News

Dhondup Wangchen has been honored today with journalists from Brazil, Kyrgyzstan and Liberia Tuesday at the 2012 International Press Freedom Awards in New York for taking huge risks to expose human rights violations in their countries.

Dhondup Wangchen, honored with CPJ’s 2012 International Press Freedom Award from Committee to Protect Journalists on Vimeo.

They were honored at an awards dinner in New York, although two of them — Kyrgyz reporter Azimjon Askarov and Tibetan Dhondup Wangchen — were unable to attend as they are currently imprisoned. But his wife Lhamo Tso attended the ceremony.The New York-based Committee to Protect Journalists said the four reporters “have faced severe reprisals for their work, including assault, threats, and torture.”

“We are inspired by these journalists who have paid a high price for their enduring dedication to the truth,” said CPJ Executive Director Joel Simon.

The winners are:
– Brazilian Mauri Koenig, an investigative reporter who has spent 22 years covering human rights abuses and corruption. Koenig was almost beaten to death while reporting for stories on the kidnapping of Brazilian children for military service in Paraguay and has received many death threats.

– Wangchen, a Tibetan documentary filmmaker who made the film “Leaving Fear Behind” about his homeland ahead of the 2008 Olympics in Beijing. He was promptly detained and sentenced to six years in prison.

– Askarov, a Kyrgyz journalist and human rights activist sentenced to life behind bars after writing about corruption and abuse of power. According to human rights groups, the criminal case against him was fabricated.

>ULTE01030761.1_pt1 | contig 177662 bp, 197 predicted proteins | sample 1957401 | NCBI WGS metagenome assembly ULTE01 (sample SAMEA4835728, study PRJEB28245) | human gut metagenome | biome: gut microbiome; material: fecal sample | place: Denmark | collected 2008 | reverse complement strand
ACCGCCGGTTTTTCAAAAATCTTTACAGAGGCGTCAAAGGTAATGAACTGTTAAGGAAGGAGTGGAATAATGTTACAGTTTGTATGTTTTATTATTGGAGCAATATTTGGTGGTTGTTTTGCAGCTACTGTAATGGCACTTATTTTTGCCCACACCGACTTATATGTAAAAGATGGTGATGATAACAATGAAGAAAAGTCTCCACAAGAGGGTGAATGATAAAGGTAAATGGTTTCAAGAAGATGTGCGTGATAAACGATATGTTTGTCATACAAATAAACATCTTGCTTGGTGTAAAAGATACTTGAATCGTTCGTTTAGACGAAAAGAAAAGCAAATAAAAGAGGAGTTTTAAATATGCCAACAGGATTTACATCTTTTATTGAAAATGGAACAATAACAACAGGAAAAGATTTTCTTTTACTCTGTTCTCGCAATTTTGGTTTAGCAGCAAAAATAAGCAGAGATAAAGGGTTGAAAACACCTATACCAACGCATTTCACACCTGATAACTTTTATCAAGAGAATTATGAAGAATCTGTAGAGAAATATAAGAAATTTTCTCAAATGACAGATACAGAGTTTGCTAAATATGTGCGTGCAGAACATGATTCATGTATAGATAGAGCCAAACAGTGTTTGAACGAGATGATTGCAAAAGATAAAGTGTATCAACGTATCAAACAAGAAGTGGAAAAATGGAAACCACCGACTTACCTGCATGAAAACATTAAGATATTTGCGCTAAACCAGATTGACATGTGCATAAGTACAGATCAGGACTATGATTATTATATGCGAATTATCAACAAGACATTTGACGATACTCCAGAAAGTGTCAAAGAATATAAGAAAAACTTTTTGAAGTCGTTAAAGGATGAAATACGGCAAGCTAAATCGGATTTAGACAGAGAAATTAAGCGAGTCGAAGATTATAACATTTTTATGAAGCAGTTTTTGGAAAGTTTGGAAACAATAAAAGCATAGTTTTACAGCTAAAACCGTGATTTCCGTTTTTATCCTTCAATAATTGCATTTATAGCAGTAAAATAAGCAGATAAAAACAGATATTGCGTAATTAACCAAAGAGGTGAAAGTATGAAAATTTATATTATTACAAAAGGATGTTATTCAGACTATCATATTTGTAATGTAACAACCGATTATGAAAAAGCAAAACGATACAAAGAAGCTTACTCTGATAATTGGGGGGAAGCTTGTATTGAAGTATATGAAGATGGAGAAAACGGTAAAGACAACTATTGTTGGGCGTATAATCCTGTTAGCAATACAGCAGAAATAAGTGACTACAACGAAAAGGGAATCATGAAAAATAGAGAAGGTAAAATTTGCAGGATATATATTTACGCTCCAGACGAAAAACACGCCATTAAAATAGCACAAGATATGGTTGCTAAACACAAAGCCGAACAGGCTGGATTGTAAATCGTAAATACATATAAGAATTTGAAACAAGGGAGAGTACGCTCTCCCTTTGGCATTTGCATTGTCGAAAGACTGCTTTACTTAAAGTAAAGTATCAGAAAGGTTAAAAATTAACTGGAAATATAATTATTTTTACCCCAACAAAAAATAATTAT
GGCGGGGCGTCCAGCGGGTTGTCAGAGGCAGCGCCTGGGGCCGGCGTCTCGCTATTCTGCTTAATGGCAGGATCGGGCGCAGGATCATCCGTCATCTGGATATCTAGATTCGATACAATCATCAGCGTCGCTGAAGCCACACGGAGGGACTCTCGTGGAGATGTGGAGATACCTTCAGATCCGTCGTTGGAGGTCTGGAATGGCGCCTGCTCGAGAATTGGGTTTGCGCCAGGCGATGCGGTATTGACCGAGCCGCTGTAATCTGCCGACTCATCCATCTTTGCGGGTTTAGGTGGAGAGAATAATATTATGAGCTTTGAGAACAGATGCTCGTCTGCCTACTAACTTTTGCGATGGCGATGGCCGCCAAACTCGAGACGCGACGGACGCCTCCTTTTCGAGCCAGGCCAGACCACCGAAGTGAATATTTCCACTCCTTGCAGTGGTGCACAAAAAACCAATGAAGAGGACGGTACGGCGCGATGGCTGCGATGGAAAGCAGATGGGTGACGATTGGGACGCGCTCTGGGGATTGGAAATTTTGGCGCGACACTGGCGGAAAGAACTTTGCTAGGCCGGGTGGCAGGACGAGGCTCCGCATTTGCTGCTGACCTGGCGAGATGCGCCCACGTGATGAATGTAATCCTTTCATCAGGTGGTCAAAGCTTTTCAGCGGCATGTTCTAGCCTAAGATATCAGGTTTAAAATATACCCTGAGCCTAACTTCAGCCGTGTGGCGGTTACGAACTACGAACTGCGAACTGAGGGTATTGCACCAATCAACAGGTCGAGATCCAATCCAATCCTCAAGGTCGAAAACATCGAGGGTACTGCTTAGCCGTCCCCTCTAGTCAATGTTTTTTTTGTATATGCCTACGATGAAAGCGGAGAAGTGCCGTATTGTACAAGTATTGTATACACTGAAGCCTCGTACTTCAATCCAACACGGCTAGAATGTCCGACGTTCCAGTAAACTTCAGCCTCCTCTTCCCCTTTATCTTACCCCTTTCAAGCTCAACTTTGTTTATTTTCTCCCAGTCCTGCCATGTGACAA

– Mae Azango, a rare female journalist in Liberia, had to go into hiding after writing about female genital mutilation.

The CPJ honors between four and seven individuals or publications each year at the New York banquet.


Madeline Earp, Lhamo Tso, Sandra Mims Rowe and Gwen Ifill

For more information see here.

1st Jury Prize:

Canh Ba Ba (Turtle Soup) by Tsering Tashi Gyalthang

2nd Jury Prize:

Re-paired Glasses by Geleck Palsang

2nd Jury Prize

Can Anyone Hear Me by Tenzin Phuljung

Other contributions:

The Ultimate Courage – Nying-Top by Palden Khar

The Brave Tibetans In A New Country by Thupten Tenzin

Two Letters by Lhamo Tso

Courage by Drukthar

Ant Story by Jamphel Dorjee and Thinlay Choegyal

Tibet Film Festival in Zurich

Zurich/Dharamsala – Tibet Film Festival is ready to start.  «We had been fighting till the last moment to get the films we wanted to present to our audience», says Ganden Tethong the coordinator.  The organisers encourage  the audience to enjoy the films and participate in the discussions.